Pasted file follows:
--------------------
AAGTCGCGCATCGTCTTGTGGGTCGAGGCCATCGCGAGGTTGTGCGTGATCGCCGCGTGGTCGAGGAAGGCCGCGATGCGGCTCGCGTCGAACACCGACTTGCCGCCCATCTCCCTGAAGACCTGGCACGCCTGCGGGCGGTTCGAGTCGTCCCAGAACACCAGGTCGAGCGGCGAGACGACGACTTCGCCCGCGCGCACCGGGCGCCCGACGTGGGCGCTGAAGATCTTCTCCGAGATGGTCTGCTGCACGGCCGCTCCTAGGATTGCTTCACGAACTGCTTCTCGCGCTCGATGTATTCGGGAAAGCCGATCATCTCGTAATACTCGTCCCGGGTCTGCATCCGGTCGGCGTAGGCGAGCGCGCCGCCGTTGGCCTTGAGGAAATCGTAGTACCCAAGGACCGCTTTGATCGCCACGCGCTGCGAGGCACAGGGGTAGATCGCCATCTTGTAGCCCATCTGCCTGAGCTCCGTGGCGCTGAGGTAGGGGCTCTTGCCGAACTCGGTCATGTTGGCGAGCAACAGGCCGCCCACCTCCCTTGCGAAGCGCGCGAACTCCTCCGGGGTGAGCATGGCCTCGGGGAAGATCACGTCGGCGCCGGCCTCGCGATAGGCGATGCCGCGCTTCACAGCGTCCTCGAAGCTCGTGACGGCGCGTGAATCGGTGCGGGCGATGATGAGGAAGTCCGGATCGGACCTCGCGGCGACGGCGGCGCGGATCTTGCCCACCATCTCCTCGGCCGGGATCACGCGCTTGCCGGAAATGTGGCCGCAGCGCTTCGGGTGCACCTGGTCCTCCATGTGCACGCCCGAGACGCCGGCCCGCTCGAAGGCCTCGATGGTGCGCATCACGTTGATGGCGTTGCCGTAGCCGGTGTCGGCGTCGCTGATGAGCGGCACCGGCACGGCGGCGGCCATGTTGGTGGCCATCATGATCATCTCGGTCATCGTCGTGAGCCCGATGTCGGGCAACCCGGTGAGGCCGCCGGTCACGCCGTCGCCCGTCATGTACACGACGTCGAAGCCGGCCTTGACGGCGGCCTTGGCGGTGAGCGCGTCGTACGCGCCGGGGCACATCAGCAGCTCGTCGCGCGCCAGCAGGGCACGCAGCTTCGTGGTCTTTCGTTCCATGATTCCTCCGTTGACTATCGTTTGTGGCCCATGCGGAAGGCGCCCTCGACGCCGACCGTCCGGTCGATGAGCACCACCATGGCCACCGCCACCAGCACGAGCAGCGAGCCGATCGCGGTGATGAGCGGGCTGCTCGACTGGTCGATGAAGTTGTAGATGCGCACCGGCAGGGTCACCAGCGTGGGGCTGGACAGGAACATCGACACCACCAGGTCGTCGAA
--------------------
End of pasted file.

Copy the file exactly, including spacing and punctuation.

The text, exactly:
AAGTCGCGCATCGTCTTGTGGGTCGAGGCCATCGCGAGGTTGTGCGTGATCGCCGCGTGGTCGAGGAAGGCCGCGATGCGGCTCGCGTCGAACACCGACTTGCCGCCCATCTCCCTGAAGACCTGGCACGCCTGCGGGCGGTTCGAGTCGTCCCAGAACACCAGGTCGAGCGGCGAGACGACGACTTCGCCCGCGCGCACCGGGCGCCCGACGTGGGCGCTGAAGATCTTCTCCGAGATGGTCTGCTGCACGGCCGCTCCTAGGATTGCTTCACGAACTGCTTCTCGCGCTCGATGTATTCGGGAAAGCCGATCATCTCGTAATACTCGTCCCGGGTCTGCATCCGGTCGGCGTAGGCGAGCGCGCCGCCGTTGGCCTTGAGGAAATCGTAGTACCCAAGGACCGCTTTGATCGCCACGCGCTGCGAGGCACAGGGGTAGATCGCCATCTTGTAGCCCATCTGCCTGAGCTCCGTGGCGCTGAGGTAGGGGCTCTTGCCGAACTCGGTCATGTTGGCGAGCAACAGGCCGCCCACCTCCCTTGCGAAGCGCGCGAACTCCTCCGGGGTGAGCATGGCCTCGGGGAAGATCACGTCGGCGCCGGCCTCGCGATAGGCGATGCCGCGCTTCACAGCGTCCTCGAAGCTCGTGACGGCGCGTGAATCGGTGCGGGCGATGATGAGGAAGTCCGGATCGGACCTCGCGGCGACGGCGGCGCGGATCTTGCCCACCATCTCCTCGGCCGGGATCACGCGCTTGCCGGAAATGTGGCCGCAGCGCTTCGGGTGCACCTGGTCCTCCATGTGCACGCCCGAGACGCCGGCCCGCTCGAAGGCCTCGATGGTGCGCATCACGTTGATGGCGTTGCCGTAGCCGGTGTCGGCGTCGCTGATGAGCGGCACCGGCACGGCGGCGGCCATGTTGGTGGCCATCATGATCATCTCGGTCATCGTCGTGAGCCCGATGTCGGGCAACCCGGTGAGGCCGCCGGTCACGCCGTCGCCCGTCATGTACACGACGTCGAAGCCGGCCTTGACGGCGGCCTTGGCGGTGAGCGCGTCGTACGCGCCGGGGCACATCAGCAGCTCGTCGCGCGCCAGCAGGGCACGCAGCTTCGTGGTCTTTCGTTCCATGATTCCTCCGTTGACTATCGTTTGTGGCCCATGCGGAAGGCGCCCTCGACGCCGACCGTCCGGTCGATGAGCACCACCATGGCCACCGCCACCAGCACGAGCAGCGAGCCGATCGCGGTGATGAGCGGGCTGCTCGACTGGTCGATGAAGTTGTAGATGCGCACCGGCAGGGTCACCAGCGTGGGGCTGGACAGGAACATCGACACCACCAGGTCGTCGAA